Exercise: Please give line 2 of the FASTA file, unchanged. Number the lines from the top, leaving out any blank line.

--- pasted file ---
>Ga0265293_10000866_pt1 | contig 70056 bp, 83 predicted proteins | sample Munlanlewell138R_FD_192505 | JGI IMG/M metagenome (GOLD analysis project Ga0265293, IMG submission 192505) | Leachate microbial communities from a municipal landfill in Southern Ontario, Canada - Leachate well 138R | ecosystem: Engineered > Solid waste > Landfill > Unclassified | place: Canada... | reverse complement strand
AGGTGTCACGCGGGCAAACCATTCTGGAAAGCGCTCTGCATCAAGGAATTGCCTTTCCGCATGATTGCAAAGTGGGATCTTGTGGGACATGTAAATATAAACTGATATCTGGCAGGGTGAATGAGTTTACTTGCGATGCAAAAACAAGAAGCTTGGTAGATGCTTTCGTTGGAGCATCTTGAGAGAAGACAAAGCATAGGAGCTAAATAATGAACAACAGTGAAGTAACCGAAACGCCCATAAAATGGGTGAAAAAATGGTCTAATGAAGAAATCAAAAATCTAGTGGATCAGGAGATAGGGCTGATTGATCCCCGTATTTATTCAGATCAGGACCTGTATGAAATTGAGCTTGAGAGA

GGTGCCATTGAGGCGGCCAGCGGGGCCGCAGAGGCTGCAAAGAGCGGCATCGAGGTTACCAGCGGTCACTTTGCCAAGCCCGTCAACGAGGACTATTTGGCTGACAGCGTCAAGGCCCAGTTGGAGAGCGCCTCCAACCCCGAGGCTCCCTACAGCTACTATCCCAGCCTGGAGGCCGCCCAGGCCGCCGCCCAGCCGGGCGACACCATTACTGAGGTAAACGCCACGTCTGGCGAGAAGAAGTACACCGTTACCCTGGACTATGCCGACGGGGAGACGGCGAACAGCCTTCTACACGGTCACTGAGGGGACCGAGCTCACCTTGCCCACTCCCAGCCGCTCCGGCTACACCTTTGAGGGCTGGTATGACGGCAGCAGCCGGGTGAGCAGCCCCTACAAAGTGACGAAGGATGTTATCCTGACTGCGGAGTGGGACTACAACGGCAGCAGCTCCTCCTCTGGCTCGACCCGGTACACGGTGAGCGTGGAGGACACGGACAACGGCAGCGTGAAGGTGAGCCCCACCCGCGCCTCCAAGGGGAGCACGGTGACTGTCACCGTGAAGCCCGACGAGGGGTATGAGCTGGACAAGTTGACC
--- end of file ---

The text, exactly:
AGGTGTCACGCGGGCAAACCATTCTGGAAAGCGCTCTGCATCAAGGAATTGCCTTTCCGCATGATTGCAAAGTGGGATCTTGTGGGACATGTAAATATAAACTGATATCTGGCAGGGTGAATGAGTTTACTTGCGATGCAAAAACAAGAAGCTTGGTAGATGCTTTCGTTGGAGCATCTTGAGAGAAGACAAAGCATAGGAGCTAAATAATGAACAACAGTGAAGTAACCGAAACGCCCATAAAATGGGTGAAAAAATGGTCTAATGAAGAAATCAAAAATCTAGTGGATCAGGAGATAGGGCTGATTGATCCCCGTATTTATTCAGATCAGGACCTGTATGAAATTGAGCTTGAGAGA